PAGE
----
COVID-19 has created dramatic shifts in customer demand, but retailers can thrive amid the upheaval with cloud-based innovation.
Chain Store Age recently spoke with Manish Sharma, group CEO, Accenture Operations, about how retailers can satisfy customers and drive growth in an era of continuing uncertainty.
How has COVID-19 changed the retail landscape?
What’s transpired out of this period of unprecedented change is leaders’ expectations of what the operating model can achieve in the context of strategy, growth and the future of work. In retail, the pandemic has triggered digital acceleration and operational shifts, leading to a major increase in online shopping and e-commerce sales.
With the country’s increased demand for fast online and curbside pickup orders, brick-and-mortar retailers have been given a new purpose – meeting the evolving needs of their customers through whatever means necessary.
Even in the current uncertainty, Accenture’s research found that 7% of retail organizations have been able to drive new sources of growth and value by doubling down on operational and digital maturity. These ‘future-ready’ organizations pivoted from incremental change to driving operational reinvention by rethinking how work actually gets done across technology, processes and people.
Practically speaking, this might be finding new ways to fill orders, serve customers or develop products by enhancing the processes and the role of technology, data and people.
What can retailers do to make brick-and-mortar operations more digital-friendly?
In retail, our research found several key distinguishing characteristics among retail leaders. Rather than making existing operations more digital-friendly, they go big by changing how the work actually gets done across people, processes and technology.
These retail organizations also enhance intuition with better, more diverse data; put a cloud infrastructure at the core, exploring new areas to scale and maximize value; scale automation and integrated solutions with leading practices, enabling the foundation for securing a better grasp on demand fluctuation; foster a specialized workforce and augment them with technology; and build complementary third-party relationships.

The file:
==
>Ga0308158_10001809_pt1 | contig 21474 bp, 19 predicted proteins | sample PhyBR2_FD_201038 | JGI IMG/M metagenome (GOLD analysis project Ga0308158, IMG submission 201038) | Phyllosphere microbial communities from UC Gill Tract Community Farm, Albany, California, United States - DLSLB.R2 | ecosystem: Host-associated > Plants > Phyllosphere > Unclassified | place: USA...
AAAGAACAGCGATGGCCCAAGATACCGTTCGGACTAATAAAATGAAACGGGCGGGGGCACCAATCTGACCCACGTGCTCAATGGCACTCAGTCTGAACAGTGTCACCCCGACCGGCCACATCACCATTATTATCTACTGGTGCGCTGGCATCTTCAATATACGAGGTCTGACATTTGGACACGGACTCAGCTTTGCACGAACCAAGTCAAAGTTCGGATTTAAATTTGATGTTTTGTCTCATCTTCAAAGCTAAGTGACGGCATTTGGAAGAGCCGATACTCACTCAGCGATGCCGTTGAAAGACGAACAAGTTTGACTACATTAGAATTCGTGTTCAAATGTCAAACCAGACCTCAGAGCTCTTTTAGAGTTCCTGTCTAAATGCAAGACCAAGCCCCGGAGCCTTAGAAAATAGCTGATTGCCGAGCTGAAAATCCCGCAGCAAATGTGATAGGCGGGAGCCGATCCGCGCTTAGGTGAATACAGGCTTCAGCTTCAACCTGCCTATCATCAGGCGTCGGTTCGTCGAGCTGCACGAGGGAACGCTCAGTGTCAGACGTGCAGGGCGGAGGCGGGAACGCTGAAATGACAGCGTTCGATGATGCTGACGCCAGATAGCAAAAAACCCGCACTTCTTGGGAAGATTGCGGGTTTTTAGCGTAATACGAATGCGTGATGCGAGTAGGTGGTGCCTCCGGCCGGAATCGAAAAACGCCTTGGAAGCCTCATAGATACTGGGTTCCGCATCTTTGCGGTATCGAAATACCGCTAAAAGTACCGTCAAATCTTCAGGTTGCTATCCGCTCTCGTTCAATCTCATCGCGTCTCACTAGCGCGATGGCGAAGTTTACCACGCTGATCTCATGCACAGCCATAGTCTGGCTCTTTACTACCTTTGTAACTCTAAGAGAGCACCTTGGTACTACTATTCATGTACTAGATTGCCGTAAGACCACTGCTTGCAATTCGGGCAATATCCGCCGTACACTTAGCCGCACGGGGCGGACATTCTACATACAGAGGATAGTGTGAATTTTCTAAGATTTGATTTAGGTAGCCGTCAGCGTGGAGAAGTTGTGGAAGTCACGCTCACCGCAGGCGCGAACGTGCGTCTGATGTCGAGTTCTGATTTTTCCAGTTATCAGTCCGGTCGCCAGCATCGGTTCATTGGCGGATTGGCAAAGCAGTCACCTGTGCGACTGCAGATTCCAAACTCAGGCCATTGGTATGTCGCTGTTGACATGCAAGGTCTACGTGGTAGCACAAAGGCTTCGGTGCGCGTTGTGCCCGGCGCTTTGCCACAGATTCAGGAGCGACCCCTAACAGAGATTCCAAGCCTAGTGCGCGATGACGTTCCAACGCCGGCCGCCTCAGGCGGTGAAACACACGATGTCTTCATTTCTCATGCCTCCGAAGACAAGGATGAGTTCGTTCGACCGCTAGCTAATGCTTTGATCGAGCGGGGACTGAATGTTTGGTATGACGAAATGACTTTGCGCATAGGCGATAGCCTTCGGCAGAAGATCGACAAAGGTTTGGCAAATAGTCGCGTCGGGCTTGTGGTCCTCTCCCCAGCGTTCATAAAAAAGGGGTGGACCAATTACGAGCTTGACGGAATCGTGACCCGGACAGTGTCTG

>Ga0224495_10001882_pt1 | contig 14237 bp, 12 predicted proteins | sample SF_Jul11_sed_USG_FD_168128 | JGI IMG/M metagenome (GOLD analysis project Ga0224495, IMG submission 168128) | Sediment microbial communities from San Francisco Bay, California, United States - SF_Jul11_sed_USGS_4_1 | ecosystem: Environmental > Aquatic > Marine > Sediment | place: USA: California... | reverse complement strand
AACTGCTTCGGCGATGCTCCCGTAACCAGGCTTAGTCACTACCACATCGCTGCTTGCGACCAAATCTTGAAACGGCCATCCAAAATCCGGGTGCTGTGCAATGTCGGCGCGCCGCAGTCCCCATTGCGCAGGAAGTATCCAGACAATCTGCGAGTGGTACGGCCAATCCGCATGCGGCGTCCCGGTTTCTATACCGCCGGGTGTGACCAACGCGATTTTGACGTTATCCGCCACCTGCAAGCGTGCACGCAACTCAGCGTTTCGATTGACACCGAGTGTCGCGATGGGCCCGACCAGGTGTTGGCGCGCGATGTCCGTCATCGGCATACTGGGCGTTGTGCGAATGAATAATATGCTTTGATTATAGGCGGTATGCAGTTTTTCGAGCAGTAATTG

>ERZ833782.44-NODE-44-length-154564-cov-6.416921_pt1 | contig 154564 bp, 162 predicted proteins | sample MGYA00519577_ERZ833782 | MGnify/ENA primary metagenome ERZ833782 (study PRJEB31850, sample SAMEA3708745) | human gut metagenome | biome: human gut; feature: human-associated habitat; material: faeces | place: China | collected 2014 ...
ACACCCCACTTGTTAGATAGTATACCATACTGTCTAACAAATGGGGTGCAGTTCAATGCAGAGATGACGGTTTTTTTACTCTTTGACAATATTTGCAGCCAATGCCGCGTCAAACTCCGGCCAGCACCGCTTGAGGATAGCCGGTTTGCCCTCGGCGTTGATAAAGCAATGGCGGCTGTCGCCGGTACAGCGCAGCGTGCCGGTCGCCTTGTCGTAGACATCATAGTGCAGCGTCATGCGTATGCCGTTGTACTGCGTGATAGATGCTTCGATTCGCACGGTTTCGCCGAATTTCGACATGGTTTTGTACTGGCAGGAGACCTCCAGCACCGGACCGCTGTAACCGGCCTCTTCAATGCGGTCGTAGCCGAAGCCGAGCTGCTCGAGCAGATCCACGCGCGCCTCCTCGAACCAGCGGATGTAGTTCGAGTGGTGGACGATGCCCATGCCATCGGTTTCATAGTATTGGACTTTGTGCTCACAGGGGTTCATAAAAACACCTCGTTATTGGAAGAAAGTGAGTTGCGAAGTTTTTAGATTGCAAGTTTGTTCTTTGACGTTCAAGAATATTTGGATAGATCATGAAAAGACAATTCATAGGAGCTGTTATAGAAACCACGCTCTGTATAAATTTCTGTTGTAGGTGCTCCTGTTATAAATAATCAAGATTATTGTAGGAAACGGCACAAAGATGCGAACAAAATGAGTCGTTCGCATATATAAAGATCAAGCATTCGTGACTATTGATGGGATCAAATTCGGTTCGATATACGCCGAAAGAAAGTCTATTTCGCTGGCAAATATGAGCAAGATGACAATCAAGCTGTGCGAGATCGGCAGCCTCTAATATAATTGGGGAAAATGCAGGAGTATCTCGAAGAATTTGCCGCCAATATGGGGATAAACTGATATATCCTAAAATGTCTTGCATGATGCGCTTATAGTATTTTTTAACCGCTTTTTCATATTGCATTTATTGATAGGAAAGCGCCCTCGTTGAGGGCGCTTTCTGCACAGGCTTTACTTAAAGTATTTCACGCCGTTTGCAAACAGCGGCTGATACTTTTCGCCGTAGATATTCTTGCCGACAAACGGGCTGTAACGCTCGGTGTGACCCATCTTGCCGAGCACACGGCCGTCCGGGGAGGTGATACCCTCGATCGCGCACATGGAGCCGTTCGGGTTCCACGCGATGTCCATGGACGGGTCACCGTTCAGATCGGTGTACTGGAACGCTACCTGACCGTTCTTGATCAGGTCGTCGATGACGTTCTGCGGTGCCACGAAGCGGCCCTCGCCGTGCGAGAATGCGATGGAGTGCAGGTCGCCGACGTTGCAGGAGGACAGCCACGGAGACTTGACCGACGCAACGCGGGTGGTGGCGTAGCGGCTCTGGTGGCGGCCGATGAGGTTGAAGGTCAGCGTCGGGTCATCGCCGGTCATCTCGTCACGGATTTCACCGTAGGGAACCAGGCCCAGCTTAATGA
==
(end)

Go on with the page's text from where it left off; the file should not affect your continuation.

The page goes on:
A good example of a company doing this well is Johnson & Johnson. The company has retooled its supply chain to adapt to fluctuating consumer and production demand patterns with an end-to-end digital ecosystem fueled by deep data science, analytics, and automation.
What can retailers do on the back end to adapt to the “new normal”?
Above all, retail leaders know that these types of changes are about maximizing talent in an era when people are critical to success. Leading retailers use rich data to align with demand patterns, augment people with technology, and employ agile workforce models supported by machine intelligence.
With AI adoption accelerating during the pandemic, this has given retailers a more precise view of demand patterns, such as consumption and production, and the ability to adapt to new information on the fly — for example, with supply chain disruptions and surges in demand surges.
Accenture’s research estimates such operational shifts could allow retailers to make 20-30% reductions in inventory, especially as two-thirds of retailers reach AI maturity by 2023. When Accenture helped a grocery chain achieve a 15% boost in forecasting accuracy with machine learning, the client was able to reduce inventory by 30% and achieve a 33% gain in productivity
How will retail continue to evolve in the post-vaccine era?
With retailers accelerating digital and operational maturity, Accenture expects 28% of retail organizations to reach future-readiness by 2023—up from 7% today. While accelerated digital and operational maturity has led to three-fourths of retailers reporting strong business-technology collaboration, more work is needed to fully scale other innovative drivers of operating model maturity, such as augmenting talent with AI and automation at scale.
Among retailers, automation ranks as the top most critical factor to digitization of business processes. Retail has made impressive strides in automation – with the percentage growing five-fold over three year. But there is clearly much work left to do, especially as 91% of retailers expect to be at full scale in three years.